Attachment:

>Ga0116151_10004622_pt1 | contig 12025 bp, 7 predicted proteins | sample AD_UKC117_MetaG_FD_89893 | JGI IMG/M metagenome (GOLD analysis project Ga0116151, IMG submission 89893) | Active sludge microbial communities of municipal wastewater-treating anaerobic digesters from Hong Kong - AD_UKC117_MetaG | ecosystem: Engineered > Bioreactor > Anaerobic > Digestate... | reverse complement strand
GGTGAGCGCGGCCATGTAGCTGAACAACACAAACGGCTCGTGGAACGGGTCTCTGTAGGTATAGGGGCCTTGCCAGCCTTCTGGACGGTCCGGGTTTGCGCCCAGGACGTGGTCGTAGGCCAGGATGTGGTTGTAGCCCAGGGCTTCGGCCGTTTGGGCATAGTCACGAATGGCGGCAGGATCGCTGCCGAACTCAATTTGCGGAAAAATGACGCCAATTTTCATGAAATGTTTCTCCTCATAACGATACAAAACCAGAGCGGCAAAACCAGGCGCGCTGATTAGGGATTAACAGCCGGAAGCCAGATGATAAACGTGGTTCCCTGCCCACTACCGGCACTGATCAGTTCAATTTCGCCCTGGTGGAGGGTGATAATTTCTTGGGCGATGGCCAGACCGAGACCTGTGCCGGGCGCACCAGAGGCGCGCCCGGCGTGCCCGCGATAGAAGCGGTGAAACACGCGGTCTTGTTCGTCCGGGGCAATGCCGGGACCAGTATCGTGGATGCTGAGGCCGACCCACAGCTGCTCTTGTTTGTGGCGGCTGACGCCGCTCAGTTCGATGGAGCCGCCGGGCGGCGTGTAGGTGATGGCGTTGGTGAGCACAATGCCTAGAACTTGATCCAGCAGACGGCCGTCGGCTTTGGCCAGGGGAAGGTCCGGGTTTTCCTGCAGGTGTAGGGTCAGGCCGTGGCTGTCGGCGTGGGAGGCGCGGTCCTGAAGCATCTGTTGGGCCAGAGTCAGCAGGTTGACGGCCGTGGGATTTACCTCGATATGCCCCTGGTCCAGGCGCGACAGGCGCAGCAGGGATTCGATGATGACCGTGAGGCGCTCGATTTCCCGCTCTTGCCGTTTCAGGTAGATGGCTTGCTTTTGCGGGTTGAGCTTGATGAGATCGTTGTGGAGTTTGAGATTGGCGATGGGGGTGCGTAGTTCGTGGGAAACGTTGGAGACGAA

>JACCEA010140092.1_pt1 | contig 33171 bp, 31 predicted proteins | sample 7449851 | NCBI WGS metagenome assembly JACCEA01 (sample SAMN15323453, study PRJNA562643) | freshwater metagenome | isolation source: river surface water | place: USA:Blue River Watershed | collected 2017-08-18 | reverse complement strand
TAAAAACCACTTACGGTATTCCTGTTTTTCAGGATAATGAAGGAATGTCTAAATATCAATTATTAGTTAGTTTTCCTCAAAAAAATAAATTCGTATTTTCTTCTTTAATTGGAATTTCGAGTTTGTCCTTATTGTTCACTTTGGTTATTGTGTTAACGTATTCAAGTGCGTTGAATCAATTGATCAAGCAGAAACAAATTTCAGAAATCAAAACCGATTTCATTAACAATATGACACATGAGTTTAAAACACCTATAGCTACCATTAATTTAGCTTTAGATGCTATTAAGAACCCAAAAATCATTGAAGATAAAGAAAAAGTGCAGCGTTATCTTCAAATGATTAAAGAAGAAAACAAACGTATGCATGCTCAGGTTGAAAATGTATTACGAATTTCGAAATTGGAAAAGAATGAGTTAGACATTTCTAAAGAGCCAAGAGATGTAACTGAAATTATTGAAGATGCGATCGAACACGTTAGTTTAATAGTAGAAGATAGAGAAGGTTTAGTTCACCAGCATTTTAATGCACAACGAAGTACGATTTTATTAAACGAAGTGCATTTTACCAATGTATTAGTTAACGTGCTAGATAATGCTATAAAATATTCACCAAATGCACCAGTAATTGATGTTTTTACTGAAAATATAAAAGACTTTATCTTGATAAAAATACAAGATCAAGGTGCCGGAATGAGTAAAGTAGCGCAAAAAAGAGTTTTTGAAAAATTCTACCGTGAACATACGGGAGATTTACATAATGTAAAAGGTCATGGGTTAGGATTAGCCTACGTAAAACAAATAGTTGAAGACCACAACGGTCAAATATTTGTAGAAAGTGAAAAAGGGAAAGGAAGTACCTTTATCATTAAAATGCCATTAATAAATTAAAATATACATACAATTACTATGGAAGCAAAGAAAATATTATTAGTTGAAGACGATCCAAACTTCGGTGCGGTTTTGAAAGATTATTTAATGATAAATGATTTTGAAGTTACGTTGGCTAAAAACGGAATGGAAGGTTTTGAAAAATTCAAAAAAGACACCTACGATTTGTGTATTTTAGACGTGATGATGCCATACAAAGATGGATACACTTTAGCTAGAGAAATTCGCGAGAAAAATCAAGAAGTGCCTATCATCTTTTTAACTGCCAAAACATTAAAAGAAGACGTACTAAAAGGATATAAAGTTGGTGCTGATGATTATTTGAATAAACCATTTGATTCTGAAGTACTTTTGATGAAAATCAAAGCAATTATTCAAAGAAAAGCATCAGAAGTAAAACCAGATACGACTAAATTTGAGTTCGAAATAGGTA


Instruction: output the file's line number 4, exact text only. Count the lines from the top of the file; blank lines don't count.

TAAAAACCACTTACGGTATTCCTGTTTTTCAGGATAATGAAGGAATGTCTAAATATCAATTATTAGTTAGTTTTCCTCAAAAAAATAAATTCGTATTTTCTTCTTTAATTGGAATTTCGAGTTTGTCCTTATTGTTCACTTTGGTTATTGTGTTAACGTATTCAAGTGCGTTGAATCAATTGATCAAGCAGAAACAAATTTCAGAAATCAAAACCGATTTCATTAACAATATGACACATGAGTTTAAAACACCTATAGCTACCATTAATTTAGCTTTAGATGCTATTAAGAACCCAAAAATCATTGAAGATAAAGAAAAAGTGCAGCGTTATCTTCAAATGATTAAAGAAGAAAACAAACGTATGCATGCTCAGGTTGAAAATGTATTACGAATTTCGAAATTGGAAAAGAATGAGTTAGACATTTCTAAAGAGCCAAGAGATGTAACTGAAATTATTGAAGATGCGATCGAACACGTTAGTTTAATAGTAGAAGATAGAGAAGGTTTAGTTCACCAGCATTTTAATGCACAACGAAGTACGATTTTATTAAACGAAGTGCATTTTACCAATGTATTAGTTAACGTGCTAGATAATGCTATAAAATATTCACCAAATGCACCAGTAATTGATGTTTTTACTGAAAATATAAAAGACTTTATCTTGATAAAAATACAAGATCAAGGTGCCGGAATGAGTAAAGTAGCGCAAAAAAGAGTTTTTGAAAAATTCTACCGTGAACATACGGGAGATTTACATAATGTAAAAGGTCATGGGTTAGGATTAGCCTACGTAAAACAAATAGTTGAAGACCACAACGGTCAAATATTTGTAGAAAGTGAAAAAGGGAAAGGAAGTACCTTTATCATTAAAATGCCATTAATAAATTAAAATATACATACAATTACTATGGAAGCAAAGAAAATATTATTAGTTGAAGACGATCCAAACTTCGGTGCGGTTTTGAAAGATTATTTAATGATAAATGATTTTGAAGTTACGTTGGCTAAAAACGGAATGGAAGGTTTTGAAAAATTCAAAAAAGACACCTACGATTTGTGTATTTTAGACGTGATGATGCCATACAAAGATGGATACACTTTAGCTAGAGAAATTCGCGAGAAAAATCAAGAAGTGCCTATCATCTTTTTAACTGCCAAAACATTAAAAGAAGACGTACTAAAAGGATATAAAGTTGGTGCTGATGATTATTTGAATAAACCATTTGATTCTGAAGTACTTTTGATGAAAATCAAAGCAATTATTCAAAGAAAAGCATCAGAAGTAAAACCAGATACGACTAAATTTGAGTTCGAAATAGGTA